Be —– Being

Have —– Having

Run —– Running

You get the picture. Gerunds are frequently used with the possessive (e.g. “The teacher was annoyed by his incessant talking during class”), although they can also be used with object pronouns (The teacher was annoyed by him talking incessantly during class). The second one has a slightly different emphasis, but it is acceptable.

The possessive vs. object distinction (his vs. him) before a gerund is NOT tested on either the SAT or the ACT.

Since gerunds are not verbs, they cannot replace verbs. A sentence that contains only a gerund is actually missing a main verb. Any sentence on the SAT or the ACT that includes only a gerund is automatically incorrect.

Much of the time, this error will be pretty obvious:

Incorrect: The senator giving a press conference about her decision not to run for re-election.

And the easiest way to fix it is simply to stick in a conjugated verb

Correct: The senator gave a press conference about her decision not to run for re-election.

But sometimes they’ll try to confuse you with multiple clauses or false parallelisms:

Incorrect: The senator, who earlier in the week had publicized her intention to run for re-election, calling a press conference to announce her decision to pursue other political goals.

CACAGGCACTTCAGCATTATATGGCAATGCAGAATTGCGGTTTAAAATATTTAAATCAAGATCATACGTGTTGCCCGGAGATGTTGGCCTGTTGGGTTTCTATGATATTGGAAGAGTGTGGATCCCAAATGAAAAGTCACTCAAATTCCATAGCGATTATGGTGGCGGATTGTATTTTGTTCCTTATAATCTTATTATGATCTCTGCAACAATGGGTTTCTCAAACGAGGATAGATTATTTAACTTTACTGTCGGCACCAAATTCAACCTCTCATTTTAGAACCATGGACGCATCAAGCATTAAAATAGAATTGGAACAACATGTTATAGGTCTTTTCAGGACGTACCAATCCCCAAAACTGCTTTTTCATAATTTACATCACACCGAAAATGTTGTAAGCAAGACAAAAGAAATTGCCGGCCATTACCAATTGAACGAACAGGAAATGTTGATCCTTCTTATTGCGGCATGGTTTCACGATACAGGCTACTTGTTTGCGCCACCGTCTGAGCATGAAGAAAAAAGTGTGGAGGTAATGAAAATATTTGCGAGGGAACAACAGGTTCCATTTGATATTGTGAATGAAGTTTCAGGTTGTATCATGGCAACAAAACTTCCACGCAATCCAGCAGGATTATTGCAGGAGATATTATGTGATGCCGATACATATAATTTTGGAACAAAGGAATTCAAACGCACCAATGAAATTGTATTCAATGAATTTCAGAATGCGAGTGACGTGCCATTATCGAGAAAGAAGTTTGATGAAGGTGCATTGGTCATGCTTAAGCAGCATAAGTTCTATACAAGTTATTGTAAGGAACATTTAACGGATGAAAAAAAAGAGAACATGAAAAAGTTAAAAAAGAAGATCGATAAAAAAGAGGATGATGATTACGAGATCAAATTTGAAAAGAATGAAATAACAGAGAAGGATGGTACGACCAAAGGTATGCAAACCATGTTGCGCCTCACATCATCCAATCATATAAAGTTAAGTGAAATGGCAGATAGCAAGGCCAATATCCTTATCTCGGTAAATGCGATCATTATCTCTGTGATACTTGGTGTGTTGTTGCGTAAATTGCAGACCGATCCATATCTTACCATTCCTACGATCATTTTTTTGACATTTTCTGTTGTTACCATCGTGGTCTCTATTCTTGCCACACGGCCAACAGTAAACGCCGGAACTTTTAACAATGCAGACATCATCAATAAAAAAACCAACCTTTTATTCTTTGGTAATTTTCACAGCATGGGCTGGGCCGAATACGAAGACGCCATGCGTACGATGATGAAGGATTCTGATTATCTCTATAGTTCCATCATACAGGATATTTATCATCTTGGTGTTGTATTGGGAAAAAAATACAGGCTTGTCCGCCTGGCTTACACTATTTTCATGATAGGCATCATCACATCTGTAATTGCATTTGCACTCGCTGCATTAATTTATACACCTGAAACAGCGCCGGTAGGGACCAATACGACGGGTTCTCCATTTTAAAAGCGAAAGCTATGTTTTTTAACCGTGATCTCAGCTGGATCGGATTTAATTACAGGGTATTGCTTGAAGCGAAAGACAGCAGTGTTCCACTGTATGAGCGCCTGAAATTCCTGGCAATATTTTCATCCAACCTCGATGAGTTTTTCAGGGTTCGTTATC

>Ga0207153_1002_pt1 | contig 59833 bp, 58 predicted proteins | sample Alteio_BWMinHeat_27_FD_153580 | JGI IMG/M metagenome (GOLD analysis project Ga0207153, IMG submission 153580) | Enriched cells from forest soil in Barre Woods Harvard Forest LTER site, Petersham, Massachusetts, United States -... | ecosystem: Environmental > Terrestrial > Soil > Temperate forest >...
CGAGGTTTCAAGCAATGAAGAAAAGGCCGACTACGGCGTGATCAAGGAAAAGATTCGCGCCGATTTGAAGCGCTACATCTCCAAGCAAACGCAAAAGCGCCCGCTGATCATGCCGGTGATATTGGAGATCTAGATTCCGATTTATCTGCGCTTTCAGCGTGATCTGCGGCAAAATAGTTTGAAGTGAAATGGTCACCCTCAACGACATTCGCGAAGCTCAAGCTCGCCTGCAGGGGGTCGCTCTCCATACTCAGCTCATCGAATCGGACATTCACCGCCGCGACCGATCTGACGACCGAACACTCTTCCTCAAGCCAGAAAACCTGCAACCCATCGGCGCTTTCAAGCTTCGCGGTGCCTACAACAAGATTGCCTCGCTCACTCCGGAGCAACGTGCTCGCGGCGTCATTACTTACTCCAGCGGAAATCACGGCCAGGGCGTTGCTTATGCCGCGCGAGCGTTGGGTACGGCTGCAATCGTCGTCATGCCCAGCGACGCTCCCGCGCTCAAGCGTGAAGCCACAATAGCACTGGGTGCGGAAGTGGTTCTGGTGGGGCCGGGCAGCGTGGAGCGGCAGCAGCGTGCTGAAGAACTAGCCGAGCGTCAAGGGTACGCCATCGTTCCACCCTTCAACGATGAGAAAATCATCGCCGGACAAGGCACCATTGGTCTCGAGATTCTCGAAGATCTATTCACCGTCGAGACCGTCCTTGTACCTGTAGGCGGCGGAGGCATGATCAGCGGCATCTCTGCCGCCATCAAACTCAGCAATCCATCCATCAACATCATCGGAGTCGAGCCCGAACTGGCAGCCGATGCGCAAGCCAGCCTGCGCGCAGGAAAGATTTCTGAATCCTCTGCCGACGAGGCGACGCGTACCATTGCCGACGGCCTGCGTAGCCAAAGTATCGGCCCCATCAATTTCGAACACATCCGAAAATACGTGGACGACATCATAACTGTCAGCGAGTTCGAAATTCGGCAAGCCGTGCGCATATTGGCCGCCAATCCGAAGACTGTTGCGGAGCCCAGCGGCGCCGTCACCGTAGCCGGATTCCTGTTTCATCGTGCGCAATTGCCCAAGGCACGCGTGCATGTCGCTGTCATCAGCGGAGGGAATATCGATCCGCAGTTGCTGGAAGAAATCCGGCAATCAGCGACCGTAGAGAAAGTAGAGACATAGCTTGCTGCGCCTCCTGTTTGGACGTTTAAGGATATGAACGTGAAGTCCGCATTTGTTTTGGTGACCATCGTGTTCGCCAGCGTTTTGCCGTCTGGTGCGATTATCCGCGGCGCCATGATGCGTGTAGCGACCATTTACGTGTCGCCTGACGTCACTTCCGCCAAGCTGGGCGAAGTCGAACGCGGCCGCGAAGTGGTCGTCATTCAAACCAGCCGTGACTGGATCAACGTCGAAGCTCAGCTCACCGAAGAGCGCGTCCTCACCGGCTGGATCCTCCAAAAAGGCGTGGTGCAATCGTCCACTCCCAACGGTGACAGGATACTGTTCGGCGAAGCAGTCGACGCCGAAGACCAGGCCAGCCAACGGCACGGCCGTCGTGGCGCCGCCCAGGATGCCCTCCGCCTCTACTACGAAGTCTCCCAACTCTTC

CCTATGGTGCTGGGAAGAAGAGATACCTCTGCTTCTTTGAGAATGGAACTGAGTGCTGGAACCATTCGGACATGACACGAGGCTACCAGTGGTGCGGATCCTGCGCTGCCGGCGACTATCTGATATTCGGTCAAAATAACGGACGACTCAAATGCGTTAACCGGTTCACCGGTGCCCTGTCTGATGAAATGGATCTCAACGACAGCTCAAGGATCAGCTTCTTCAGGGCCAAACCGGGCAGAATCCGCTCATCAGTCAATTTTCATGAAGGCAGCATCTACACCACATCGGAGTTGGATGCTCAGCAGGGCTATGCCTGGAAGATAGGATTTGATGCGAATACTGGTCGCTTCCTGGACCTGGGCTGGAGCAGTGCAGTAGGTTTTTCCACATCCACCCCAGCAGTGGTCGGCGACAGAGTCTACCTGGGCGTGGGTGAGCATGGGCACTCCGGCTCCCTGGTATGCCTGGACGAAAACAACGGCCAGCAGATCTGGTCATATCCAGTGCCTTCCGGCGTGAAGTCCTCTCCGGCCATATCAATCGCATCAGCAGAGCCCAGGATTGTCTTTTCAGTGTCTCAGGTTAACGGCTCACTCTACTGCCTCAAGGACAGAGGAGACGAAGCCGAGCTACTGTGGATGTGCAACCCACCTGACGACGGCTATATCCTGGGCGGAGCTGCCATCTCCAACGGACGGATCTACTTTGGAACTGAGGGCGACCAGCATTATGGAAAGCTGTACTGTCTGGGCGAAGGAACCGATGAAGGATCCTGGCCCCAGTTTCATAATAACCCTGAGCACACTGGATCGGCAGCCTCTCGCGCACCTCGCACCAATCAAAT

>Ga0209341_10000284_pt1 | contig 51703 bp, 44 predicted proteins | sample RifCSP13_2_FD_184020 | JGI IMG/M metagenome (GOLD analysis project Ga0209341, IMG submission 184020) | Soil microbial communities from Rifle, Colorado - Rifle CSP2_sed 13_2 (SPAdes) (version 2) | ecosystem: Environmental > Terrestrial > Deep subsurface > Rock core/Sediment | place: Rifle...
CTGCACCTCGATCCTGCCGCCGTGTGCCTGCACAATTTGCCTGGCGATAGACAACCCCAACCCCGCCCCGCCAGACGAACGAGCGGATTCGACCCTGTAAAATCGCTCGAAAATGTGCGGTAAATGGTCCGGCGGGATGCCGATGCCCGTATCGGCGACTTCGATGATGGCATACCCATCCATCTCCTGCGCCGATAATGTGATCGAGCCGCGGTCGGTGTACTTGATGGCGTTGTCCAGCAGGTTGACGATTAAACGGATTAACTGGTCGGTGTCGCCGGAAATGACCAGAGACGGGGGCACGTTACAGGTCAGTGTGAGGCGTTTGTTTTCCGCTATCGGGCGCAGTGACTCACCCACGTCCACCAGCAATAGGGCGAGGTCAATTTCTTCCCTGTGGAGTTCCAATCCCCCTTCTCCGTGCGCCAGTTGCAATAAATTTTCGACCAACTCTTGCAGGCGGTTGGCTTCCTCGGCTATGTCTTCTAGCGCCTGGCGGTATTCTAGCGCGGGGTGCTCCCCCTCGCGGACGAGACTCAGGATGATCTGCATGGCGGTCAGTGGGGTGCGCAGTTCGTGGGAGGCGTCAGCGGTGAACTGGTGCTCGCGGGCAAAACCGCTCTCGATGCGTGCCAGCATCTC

Correct: The senator, who earlier in the week had publicized her intention to run for re-election, called a press conference to announce her decision to pursue other political goals.

Or:

Incorrect: The senator publicizing her intention to run for re-election but later calling a press conference to announce her decision to pursue other political goals.

It may be parallel, but it’s not correct!

Correct: The senator publicized her intention to run for re-election but later called a press conference to announce her decision to pursue other political goals.

On the other hand, gerunds can be used as subjects because they are actually nouns. When they are used this way, they always take singular verbs.

Correct: Distributing copies of her new book was the mayor’s primary strategy for publicizing her campaign.